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:: Comments to Bloomberg on Sonic Cruiser ::

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Boeing's Fast Jet May Be `Artificial, Calculated,' Says Analyst
2001-04-03 13:40 (New York)

Washington, April 3 (Bloomberg) -- Boeing Co.'s proposed fast
jet may be an ``artificial and calculated attempt'' to hurt sales
of Airbus Industrie's new 550-seat plane, said an analyst, who
questioned Boeing's ability to build the new aircraft.
The Seattle planemaker last week shelved plans to offer a
larger 747 to challenge Airbus's A380 so it could focus on
developing a twin-engine aircraft that could fly at speeds of up
to 700 miles per hour, 20 percent faster than current jets.
Richard Aboulafia, director of aviation at the Teal Group, a
consulting company in Fairfax, Virginia, said that costs increase
``geometrically, not incrementally,'' as airplanes approach
supersonic speed, and questioned whether Boeing has developed
technologies to let it build a fast plane at reasonable costs.
``Boeing claims that it has identified several technologies
that will allow the new planes to be only slightly more expensive
to build and operate than the current generation of subsonic
planes,'' he wrote in a monthly letter to clients. ``But when did
they identify these technologies?''
Boeing's research and development spending has declined in
recent years, and it's difficult to believe that the company has
had ``groundbreaking research,'' Aboulafia said.
A Boeing spokeswoman said Aboulafia's opinions were his own.
``We have been working on ways to improve our design and
manufacturing process,'' said Boeing spokeswoman Susan Bradley,
adding that the company is confident it has developed the
requisite technologies for the plane.

New Engines

Aboulafia said a key to the new plane is its engines and he
questioned whether current turbofan technology is adequate for
high-speed, high-altitude flight.
Engine makers, including General Electric Co. and United
Technologies Corp.'s Pratt & Whitney unit, have been working with
Boeing, though it's too early to tell what the requirements for an
engine for the new plane will be before starting an engine design,
they said.
``Pratt & Whitney, along with other engine manufacturers,
have been in discussions on the Sonic Cruiser concept,'' said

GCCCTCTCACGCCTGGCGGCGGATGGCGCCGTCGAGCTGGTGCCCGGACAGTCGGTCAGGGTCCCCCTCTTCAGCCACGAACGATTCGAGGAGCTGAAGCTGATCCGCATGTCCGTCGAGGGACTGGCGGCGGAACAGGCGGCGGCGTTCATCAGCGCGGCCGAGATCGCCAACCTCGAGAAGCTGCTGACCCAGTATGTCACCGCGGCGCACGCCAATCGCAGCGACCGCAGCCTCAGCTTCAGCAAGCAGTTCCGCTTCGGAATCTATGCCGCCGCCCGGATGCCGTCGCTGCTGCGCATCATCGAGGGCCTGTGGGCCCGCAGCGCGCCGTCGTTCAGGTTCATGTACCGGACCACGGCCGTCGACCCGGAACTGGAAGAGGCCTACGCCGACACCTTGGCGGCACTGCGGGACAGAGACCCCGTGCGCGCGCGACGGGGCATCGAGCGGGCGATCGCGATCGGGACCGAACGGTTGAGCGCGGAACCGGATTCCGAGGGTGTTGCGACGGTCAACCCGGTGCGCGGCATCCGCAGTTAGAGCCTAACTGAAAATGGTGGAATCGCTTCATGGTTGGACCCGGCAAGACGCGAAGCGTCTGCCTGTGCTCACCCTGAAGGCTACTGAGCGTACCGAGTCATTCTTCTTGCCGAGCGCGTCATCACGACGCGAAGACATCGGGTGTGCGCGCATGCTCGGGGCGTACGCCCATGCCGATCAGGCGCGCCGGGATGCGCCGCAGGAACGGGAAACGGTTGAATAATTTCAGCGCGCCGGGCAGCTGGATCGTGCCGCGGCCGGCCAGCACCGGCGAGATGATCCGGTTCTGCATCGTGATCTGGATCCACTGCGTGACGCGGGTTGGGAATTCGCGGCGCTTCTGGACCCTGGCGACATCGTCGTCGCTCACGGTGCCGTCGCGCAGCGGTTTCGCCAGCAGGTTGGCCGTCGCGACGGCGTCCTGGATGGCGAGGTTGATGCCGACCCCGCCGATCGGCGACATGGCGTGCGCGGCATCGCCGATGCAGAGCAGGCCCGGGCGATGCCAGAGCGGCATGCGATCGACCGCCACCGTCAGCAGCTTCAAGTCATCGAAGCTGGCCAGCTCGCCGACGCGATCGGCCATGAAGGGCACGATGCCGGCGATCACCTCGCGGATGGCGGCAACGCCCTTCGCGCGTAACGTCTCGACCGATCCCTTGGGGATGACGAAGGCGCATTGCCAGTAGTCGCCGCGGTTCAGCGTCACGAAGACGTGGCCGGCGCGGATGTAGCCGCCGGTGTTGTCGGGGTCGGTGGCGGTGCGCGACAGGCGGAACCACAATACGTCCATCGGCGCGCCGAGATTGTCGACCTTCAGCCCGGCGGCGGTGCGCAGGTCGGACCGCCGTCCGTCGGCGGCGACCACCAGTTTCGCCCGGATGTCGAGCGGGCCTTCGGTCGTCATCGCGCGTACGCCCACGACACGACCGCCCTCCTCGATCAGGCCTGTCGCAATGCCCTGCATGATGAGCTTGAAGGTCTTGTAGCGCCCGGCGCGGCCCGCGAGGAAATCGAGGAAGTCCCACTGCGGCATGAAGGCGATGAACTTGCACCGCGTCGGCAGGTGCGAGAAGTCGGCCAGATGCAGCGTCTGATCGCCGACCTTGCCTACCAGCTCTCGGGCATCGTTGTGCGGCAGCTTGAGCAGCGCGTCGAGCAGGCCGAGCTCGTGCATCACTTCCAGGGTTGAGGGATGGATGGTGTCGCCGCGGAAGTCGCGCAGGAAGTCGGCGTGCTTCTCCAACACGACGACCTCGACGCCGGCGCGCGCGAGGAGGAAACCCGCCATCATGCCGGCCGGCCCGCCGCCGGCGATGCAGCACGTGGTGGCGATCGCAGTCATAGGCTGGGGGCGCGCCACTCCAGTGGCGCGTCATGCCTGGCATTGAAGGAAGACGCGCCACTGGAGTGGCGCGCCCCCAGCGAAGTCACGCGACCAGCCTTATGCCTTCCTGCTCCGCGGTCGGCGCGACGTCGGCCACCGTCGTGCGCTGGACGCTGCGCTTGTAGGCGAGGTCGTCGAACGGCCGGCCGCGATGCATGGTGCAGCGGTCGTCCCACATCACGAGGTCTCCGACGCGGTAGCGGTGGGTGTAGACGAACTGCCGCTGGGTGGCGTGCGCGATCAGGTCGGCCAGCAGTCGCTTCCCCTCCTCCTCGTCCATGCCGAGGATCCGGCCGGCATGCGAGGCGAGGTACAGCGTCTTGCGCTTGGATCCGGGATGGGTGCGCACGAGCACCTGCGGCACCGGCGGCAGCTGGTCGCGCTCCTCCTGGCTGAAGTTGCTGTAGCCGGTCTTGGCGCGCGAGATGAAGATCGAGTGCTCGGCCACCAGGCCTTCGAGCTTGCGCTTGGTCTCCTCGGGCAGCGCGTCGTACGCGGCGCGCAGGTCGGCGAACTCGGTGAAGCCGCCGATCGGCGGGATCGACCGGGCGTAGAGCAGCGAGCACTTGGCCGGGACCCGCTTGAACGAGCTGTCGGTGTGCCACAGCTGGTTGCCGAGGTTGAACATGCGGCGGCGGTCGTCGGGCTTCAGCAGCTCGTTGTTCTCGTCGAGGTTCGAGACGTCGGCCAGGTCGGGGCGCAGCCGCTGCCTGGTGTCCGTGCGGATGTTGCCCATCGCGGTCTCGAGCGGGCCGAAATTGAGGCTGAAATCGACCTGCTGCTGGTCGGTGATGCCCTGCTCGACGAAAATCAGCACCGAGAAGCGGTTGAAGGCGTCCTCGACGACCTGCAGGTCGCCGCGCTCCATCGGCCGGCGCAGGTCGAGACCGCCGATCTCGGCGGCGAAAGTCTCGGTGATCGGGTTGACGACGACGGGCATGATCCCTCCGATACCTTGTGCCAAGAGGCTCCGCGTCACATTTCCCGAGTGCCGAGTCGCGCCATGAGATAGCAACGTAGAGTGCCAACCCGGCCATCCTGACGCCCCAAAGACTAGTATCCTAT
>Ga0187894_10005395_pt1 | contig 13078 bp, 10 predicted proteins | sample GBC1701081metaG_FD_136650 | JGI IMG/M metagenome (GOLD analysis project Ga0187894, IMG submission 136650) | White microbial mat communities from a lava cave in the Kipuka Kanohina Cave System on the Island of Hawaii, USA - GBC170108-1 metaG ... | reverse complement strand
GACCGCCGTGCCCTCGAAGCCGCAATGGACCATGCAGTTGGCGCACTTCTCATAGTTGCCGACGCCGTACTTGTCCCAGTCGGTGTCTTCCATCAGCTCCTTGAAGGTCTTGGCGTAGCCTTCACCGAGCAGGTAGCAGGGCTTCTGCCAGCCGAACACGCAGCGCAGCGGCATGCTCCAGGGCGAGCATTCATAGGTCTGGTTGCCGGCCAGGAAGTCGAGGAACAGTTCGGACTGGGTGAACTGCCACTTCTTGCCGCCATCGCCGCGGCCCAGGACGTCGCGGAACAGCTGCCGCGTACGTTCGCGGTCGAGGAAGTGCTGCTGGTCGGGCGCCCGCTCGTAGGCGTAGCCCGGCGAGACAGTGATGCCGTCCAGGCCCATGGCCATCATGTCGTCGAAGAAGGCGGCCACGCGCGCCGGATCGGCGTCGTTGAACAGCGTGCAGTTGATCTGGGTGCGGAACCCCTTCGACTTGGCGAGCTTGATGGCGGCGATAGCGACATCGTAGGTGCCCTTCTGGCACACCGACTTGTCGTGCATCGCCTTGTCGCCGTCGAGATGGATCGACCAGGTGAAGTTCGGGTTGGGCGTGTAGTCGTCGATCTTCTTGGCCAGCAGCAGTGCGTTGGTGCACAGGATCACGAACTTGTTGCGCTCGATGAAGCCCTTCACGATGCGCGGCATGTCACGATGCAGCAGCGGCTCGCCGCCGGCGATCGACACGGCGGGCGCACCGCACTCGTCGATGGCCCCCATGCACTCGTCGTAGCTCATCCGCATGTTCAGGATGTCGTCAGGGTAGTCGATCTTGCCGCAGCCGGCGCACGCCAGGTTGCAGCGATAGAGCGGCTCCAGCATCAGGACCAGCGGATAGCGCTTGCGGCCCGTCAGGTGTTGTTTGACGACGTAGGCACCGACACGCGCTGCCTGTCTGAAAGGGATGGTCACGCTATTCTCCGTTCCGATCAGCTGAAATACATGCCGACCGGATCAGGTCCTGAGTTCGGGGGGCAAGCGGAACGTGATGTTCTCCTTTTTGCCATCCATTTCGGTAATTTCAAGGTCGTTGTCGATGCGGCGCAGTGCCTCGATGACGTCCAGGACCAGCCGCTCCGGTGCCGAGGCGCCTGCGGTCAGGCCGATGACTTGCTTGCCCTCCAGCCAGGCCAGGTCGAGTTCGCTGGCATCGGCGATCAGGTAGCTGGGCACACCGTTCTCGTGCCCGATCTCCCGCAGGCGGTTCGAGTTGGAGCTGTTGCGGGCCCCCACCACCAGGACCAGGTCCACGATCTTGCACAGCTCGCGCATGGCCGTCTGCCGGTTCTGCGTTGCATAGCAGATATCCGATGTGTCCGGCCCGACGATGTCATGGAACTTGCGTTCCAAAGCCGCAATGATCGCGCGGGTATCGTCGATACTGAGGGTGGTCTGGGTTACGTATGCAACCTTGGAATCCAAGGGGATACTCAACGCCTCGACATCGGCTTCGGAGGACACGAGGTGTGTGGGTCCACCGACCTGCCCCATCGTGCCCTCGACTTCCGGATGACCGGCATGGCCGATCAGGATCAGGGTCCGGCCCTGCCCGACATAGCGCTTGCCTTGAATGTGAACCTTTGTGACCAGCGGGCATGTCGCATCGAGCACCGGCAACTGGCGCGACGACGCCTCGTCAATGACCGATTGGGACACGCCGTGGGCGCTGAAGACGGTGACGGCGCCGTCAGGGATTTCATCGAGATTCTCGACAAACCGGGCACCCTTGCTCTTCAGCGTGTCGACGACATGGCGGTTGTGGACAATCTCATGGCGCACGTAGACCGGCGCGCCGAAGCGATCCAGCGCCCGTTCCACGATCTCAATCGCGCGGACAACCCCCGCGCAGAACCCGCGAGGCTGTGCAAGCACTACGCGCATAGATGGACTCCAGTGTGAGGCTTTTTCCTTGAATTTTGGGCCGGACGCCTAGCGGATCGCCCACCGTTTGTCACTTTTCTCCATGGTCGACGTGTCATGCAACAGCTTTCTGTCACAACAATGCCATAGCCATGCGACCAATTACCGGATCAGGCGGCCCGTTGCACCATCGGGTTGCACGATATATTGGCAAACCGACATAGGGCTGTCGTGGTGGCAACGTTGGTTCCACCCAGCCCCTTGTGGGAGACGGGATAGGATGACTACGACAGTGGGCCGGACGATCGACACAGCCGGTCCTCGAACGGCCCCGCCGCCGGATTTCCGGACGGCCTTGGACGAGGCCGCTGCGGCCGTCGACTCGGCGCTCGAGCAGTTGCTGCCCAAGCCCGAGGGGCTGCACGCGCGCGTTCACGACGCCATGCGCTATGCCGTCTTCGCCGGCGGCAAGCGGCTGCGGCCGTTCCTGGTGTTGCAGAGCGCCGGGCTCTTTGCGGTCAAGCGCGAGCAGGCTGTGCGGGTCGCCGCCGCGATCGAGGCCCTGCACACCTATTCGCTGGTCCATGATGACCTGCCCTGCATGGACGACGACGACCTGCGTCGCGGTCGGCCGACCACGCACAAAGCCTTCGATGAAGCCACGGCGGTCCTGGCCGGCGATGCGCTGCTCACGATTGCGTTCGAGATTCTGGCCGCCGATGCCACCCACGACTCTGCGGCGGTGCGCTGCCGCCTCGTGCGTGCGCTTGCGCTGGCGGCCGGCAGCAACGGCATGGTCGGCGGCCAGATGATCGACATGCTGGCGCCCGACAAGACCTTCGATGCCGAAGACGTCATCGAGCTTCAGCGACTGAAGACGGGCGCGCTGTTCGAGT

Pratt spokesman Mark Sullivan. ``But it's very early in the design
process, so all the requirements are not clearly defined at this
point.''
General Electric spokesman Rick Kennedy said the biggest jet-
engine maker needs to assess the requirements, including range,
weight, noise and emissions.
Rolls-Royce Plc spokesman Martin Brodie said the company
considered it ``very early days'' on the proposed fast jet.
Last month, Airbus executives said that aircraft flying at
close to supersonic speeds would burn up between 40 percent and 50
percent more fuel per flight than current commercial aircraft,
which fly at around 0.86 Mach, or 86 percent the speed of sound.

Development Costs

Some analysts estimated the cost of developing such a plane
at around $10 billion.
Airbus and partners are spending around $11 billion to
develop the 550-seat A380, which begins service in 2006. Airbus
has 62 orders for the plane. Boeing talked to airlines about a
possible, larger version of its 420-seat 747-400, though it failed
to attract any customers.
``This whole effort could easily be a calculated and
artificial effort to hurt the A380,'' said Aboulafia. ``Boeing's
announcements, disingenuous or not, could be devastating to
Airbus. Even if there's only a 10% chance that these planes will
materialize, that's an unpleasant level of risk for anyone
involved in building, financing, or buying the A380. It is now
incumbent upon Boeing to show us proof of its research.''
European Aerospace Defense and Space Company owns 80 percent
of Airbus. BAE Systems Plc owns 20 percent.
EADS shares fell 38 euro cents, or 1.8 percent, to 20.41
euros in Paris. BAE shares fell 5.5 pence, or 1.7 percent, to
322.5p in London, while Boeing fell 17 cents, or 0.3 percent, to
$54.85 in New York.

--Andrea Rothman in Toulouse, France (33 5 6365 7668) or
arothman@bloomberg.net and Rachel Layne in Boston through the
Frankfurt newsroom with reporting from Jonathan Berr in Princeton
/djs
 

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